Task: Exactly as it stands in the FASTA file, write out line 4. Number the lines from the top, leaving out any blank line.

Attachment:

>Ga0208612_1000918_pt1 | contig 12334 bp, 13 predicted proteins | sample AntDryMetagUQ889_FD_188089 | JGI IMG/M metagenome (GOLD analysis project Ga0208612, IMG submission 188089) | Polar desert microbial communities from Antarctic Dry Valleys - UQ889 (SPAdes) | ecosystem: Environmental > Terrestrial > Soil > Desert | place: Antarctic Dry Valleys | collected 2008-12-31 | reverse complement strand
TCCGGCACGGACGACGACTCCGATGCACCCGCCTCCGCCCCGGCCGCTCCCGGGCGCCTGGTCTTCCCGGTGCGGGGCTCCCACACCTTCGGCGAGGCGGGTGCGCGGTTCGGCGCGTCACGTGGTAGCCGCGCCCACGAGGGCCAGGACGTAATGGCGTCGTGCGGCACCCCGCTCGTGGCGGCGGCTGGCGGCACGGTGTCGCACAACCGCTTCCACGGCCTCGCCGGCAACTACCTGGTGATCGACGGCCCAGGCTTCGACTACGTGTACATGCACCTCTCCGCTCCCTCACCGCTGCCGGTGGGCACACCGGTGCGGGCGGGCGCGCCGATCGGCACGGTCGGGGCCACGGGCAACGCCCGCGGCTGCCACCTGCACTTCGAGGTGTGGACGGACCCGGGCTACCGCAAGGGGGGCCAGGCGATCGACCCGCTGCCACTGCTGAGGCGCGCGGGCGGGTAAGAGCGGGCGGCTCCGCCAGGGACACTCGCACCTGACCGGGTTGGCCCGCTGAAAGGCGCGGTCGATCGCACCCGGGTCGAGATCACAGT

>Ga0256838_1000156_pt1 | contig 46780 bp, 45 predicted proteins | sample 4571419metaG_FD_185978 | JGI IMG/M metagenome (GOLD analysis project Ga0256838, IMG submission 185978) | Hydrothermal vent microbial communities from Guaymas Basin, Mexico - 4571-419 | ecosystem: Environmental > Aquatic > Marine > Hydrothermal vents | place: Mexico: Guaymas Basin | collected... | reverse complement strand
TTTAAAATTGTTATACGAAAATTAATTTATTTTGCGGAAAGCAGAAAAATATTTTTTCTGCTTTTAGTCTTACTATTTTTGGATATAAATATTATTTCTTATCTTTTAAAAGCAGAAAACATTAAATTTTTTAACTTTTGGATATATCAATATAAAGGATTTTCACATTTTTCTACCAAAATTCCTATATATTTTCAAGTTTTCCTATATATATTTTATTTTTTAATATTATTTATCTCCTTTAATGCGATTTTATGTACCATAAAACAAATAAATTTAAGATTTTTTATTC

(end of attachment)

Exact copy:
TTTAAAATTGTTATACGAAAATTAATTTATTTTGCGGAAAGCAGAAAAATATTTTTTCTGCTTTTAGTCTTACTATTTTTGGATATAAATATTATTTCTTATCTTTTAAAAGCAGAAAACATTAAATTTTTTAACTTTTGGATATATCAATATAAAGGATTTTCACATTTTTCTACCAAAATTCCTATATATTTTCAAGTTTTCCTATATATATTTTATTTTTTAATATTATTTATCTCCTTTAATGCGATTTTATGTACCATAAAACAAATAAATTTAAGATTTTTTATTC